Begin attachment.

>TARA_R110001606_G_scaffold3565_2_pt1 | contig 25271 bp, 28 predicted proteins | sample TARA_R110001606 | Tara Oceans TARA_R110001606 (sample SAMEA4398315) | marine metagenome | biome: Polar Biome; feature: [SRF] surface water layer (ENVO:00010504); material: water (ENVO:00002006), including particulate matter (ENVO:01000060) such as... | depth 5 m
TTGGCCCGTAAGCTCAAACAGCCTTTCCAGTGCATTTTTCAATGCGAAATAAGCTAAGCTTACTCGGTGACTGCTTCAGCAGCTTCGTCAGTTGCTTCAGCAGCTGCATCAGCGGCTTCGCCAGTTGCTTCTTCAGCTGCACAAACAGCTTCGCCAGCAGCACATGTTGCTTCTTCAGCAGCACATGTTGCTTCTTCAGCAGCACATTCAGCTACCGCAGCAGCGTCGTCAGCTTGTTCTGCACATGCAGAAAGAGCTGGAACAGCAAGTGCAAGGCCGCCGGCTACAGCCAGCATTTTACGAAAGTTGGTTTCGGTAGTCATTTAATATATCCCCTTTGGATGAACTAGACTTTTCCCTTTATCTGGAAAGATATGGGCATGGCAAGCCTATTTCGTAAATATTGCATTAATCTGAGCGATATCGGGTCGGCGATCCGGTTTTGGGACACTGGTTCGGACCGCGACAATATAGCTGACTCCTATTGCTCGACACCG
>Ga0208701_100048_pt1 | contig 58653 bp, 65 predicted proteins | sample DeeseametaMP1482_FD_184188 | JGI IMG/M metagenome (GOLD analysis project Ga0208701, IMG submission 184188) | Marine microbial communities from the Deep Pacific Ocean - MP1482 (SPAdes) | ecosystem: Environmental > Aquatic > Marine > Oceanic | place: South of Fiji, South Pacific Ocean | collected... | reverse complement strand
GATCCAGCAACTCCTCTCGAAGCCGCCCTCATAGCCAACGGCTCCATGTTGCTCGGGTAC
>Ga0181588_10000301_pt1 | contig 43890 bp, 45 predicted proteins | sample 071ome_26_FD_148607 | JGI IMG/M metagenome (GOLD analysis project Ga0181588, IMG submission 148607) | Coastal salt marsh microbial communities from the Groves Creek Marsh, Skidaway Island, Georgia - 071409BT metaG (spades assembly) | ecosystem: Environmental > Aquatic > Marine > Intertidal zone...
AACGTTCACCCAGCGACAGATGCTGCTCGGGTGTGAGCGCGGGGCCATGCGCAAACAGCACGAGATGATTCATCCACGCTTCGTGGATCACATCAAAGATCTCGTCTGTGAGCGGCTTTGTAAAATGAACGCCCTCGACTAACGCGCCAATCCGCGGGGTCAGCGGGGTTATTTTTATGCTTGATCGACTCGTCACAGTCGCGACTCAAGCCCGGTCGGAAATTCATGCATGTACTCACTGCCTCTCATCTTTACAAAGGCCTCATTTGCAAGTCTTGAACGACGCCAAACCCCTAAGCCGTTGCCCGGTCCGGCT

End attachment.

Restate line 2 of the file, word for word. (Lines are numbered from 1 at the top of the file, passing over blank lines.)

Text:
TTGGCCCGTAAGCTCAAACAGCCTTTCCAGTGCATTTTTCAATGCGAAATAAGCTAAGCTTACTCGGTGACTGCTTCAGCAGCTTCGTCAGTTGCTTCAGCAGCTGCATCAGCGGCTTCGCCAGTTGCTTCTTCAGCTGCACAAACAGCTTCGCCAGCAGCACATGTTGCTTCTTCAGCAGCACATGTTGCTTCTTCAGCAGCACATTCAGCTACCGCAGCAGCGTCGTCAGCTTGTTCTGCACATGCAGAAAGAGCTGGAACAGCAAGTGCAAGGCCGCCGGCTACAGCCAGCATTTTACGAAAGTTGGTTTCGGTAGTCATTTAATATATCCCCTTTGGATGAACTAGACTTTTCCCTTTATCTGGAAAGATATGGGCATGGCAAGCCTATTTCGTAAATATTGCATTAATCTGAGCGATATCGGGTCGGCGATCCGGTTTTGGGACACTGGTTCGGACCGCGACAATATAGCTGACTCCTATTGCTCGACACCG